Hands up those who have watched The Dig on Netflix recently? You will know that it tells the true story of how Edith Pretty and Basil Brown uncovered the greatest Saxon treasure trove ever found in Britain. The Dig is a fascinating watch (especially if history and archaeology are your thing); but did you known that Edith was born in Elland?

Edith’s grandfather was Robert Dempster, who founded a gas equipment business in Elland in 1855. Granddaughter Edith was born in 1883 and lived in a house at Rose Mount Works, where Dempster employed 150 people. As business grew, so did the site; eventually stretching across 26 acres.

Edith’s family amassed great wealth from the gas industry, at a time when gas light was used before the advent of electricity; and the Dempster empire would be providing gas tanks for towns as far away as Australia.

Young Edith would grow up to become an Edwardian socialite; she was well-educated, well-travelled, public-spirited and kind. Fast forward fifty years and Edith’s generosity would enable her to make a great gift of treasure to the nation.

The Dig picks up Edith’s story in 1938; when Edith (now Mrs Edith Pretty) is living at Sutton Hoo, a country estate near Woodbridge, Suffolk. Edith (played by Carey Mulligan) decides to enlist local excavator, Basil Brown, (played by Ralph Fiennes) to explore some archeologically interesting mounds of earth which lay on her land.

The following summer, Brown unearthed the stunning discovery: the remains of a huge burial ship that reached back in time to 630AD. The ghostly imprint of a 27-metre-long ship was uncovered, along with the burial chamber of a Saxon King, later found to be King Raedwald of East Anglia. When word of the discovery got out, it caused a public and professional sensation.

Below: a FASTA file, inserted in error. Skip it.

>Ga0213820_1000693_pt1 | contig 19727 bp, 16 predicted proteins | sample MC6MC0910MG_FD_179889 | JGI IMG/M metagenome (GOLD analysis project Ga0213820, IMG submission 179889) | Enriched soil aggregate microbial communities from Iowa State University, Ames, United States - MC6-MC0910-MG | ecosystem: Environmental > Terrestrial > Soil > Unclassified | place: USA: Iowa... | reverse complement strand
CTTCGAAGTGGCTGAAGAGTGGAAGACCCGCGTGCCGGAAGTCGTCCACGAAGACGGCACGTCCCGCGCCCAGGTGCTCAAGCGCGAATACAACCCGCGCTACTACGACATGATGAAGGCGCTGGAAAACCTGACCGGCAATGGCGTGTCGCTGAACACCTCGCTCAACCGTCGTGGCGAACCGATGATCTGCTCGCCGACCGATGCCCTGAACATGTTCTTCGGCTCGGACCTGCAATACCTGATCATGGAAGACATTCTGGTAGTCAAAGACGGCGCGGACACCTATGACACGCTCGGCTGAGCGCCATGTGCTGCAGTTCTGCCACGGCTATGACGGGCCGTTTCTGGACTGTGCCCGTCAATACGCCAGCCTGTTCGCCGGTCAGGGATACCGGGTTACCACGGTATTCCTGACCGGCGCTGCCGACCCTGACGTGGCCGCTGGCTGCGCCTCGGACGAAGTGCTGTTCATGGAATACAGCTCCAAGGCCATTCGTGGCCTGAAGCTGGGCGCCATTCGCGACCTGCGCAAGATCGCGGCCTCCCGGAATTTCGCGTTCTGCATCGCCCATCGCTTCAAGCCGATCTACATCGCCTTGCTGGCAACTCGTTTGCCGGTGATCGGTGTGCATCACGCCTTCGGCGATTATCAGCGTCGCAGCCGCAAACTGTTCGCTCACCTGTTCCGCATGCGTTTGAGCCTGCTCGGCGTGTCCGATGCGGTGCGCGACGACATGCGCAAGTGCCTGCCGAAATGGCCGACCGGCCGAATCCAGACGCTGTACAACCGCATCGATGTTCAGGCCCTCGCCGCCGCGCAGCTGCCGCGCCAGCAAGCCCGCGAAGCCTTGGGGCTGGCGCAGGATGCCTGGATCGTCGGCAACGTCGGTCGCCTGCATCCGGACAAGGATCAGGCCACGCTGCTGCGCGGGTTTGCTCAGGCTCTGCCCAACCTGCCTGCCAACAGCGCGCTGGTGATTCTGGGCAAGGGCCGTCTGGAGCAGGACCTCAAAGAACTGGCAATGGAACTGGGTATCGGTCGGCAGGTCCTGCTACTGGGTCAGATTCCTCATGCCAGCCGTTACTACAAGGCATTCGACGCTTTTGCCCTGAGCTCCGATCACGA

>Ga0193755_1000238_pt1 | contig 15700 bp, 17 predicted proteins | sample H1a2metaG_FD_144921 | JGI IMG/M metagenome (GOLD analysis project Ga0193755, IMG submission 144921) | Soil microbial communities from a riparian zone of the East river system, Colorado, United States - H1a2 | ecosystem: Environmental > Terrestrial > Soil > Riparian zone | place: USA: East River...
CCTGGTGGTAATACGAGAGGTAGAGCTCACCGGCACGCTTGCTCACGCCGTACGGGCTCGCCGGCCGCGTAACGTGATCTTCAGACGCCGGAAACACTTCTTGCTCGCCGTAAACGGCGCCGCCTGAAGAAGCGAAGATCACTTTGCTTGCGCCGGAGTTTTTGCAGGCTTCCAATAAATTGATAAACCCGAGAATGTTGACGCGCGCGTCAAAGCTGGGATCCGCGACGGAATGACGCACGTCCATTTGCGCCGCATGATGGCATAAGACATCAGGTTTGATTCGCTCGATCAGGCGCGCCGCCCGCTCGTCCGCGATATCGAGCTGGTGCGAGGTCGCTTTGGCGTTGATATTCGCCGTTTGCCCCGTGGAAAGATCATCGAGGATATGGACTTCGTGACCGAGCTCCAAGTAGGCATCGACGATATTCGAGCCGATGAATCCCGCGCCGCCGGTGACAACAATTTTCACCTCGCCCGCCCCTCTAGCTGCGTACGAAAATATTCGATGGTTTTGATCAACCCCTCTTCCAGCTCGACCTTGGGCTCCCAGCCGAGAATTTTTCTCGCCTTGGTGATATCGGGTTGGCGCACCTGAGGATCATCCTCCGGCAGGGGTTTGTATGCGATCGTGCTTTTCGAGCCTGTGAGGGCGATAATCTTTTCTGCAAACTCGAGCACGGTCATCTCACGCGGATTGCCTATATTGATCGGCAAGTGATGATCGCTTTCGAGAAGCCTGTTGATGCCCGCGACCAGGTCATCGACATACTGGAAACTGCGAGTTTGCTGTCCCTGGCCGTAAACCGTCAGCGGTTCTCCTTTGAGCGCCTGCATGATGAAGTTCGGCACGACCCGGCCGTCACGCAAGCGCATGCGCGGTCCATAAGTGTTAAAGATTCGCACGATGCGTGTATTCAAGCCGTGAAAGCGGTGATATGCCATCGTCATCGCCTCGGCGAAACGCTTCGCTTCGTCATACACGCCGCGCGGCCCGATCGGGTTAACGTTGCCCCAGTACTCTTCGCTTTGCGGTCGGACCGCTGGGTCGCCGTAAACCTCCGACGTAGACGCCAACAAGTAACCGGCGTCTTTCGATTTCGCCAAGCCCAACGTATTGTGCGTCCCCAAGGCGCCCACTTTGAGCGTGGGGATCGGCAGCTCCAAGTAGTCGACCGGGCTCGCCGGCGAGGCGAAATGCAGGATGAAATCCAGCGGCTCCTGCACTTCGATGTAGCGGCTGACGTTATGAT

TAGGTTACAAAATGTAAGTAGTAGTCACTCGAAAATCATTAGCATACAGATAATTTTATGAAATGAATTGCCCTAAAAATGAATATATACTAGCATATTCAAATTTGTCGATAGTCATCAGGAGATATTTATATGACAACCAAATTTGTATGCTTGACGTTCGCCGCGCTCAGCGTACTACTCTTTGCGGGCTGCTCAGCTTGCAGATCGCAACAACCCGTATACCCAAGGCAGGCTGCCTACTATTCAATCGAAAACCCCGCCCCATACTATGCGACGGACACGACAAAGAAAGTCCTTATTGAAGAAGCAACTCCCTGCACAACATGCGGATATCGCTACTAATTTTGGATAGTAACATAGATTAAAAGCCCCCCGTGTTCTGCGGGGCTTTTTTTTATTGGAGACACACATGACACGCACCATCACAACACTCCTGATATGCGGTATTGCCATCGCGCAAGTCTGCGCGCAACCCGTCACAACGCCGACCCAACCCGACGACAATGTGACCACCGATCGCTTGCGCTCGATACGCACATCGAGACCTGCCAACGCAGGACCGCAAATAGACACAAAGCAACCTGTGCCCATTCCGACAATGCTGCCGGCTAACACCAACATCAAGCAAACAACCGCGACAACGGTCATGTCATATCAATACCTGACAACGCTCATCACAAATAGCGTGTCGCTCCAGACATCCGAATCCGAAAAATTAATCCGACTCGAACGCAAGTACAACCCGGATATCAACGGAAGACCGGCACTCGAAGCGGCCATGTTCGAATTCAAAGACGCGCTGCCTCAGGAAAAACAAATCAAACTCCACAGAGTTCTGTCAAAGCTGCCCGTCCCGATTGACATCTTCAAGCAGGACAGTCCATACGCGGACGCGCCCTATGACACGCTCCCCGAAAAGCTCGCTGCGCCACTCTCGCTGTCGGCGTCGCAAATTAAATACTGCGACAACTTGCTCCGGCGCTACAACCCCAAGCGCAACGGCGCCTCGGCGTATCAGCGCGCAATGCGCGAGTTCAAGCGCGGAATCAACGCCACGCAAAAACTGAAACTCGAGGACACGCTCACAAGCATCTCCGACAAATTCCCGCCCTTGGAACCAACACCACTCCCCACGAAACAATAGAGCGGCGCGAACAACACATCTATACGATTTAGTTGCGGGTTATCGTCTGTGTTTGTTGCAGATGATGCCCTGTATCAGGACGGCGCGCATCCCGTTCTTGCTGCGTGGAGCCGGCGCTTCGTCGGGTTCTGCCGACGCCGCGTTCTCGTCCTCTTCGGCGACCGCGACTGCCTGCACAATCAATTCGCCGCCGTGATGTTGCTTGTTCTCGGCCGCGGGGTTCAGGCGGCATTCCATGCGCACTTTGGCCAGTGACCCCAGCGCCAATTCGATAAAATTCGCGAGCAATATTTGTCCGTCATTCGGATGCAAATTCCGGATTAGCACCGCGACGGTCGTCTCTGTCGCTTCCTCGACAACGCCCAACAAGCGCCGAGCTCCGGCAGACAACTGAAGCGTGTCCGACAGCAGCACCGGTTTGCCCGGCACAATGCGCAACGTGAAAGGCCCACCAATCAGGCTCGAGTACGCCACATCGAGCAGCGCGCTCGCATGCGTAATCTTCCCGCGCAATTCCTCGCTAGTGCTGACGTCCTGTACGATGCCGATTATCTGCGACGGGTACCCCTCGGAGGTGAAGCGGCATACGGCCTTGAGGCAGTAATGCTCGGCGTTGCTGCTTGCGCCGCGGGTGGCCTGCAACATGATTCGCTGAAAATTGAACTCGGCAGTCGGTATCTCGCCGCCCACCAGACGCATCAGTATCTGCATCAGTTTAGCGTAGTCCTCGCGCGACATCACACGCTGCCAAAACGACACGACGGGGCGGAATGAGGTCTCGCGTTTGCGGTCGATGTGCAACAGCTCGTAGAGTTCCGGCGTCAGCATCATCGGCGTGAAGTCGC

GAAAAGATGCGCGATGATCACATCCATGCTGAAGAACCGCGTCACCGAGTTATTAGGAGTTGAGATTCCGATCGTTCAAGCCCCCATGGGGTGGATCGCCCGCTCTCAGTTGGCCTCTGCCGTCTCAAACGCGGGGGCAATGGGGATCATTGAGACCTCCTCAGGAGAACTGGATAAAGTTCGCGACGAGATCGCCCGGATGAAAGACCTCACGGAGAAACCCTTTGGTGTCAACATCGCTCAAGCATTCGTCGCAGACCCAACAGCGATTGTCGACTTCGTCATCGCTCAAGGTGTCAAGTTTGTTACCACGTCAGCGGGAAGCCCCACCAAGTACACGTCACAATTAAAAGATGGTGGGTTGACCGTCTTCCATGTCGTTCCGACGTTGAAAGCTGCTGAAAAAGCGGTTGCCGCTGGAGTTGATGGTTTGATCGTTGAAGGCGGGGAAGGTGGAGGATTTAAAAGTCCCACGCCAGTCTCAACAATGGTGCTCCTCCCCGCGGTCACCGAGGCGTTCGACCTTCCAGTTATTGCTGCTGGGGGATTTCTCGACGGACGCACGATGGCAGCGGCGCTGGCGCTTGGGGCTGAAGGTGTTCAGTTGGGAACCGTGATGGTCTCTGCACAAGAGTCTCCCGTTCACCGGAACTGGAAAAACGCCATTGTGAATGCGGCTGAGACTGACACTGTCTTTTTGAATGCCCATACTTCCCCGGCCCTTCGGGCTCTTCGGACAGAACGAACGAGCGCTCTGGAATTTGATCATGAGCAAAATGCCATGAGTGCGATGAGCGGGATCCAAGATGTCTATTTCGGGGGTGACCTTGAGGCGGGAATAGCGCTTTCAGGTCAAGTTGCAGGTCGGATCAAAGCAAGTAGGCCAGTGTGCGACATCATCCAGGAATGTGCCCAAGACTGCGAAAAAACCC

After lying in acidic soil for 1300 years, the ship’s oak timbers had long since disappeared but many of its precious metal treasures lay intact. Amongst the haul was a gold helmet, with garnet-studded eyebrows (although crushed into hundreds of tiny fragments). Other solid gold artefacts were found intact and gleaming. They included an exquisitely decorated shoulder clasp and a heavy belt buckle that weighed as much as a football.

The find was monumental, and changed our understanding of Saxon life and culture. Generous Edith (who thought she had been given a lucky lot in life) donated the precious find to the nation. It was the greatest donation ever made by a living donor, and the British Museum would be the proud recipient. Sadly Edith, who refused to be honoured with a CBE by Winston Churchill, died in 1942 and never saw the treasure exhibited in all its glory.

Without Elland-born Edith, the Sutton Hoo story would have been very different. Her vision to excavate brought an ancient king’s treasure trove into the light; and her gift to the nation helped shatter previous conceptions that Saxon England was dark and primitive. Edith’s great gift is available for all to see in Room 41 at the British Museum, London.


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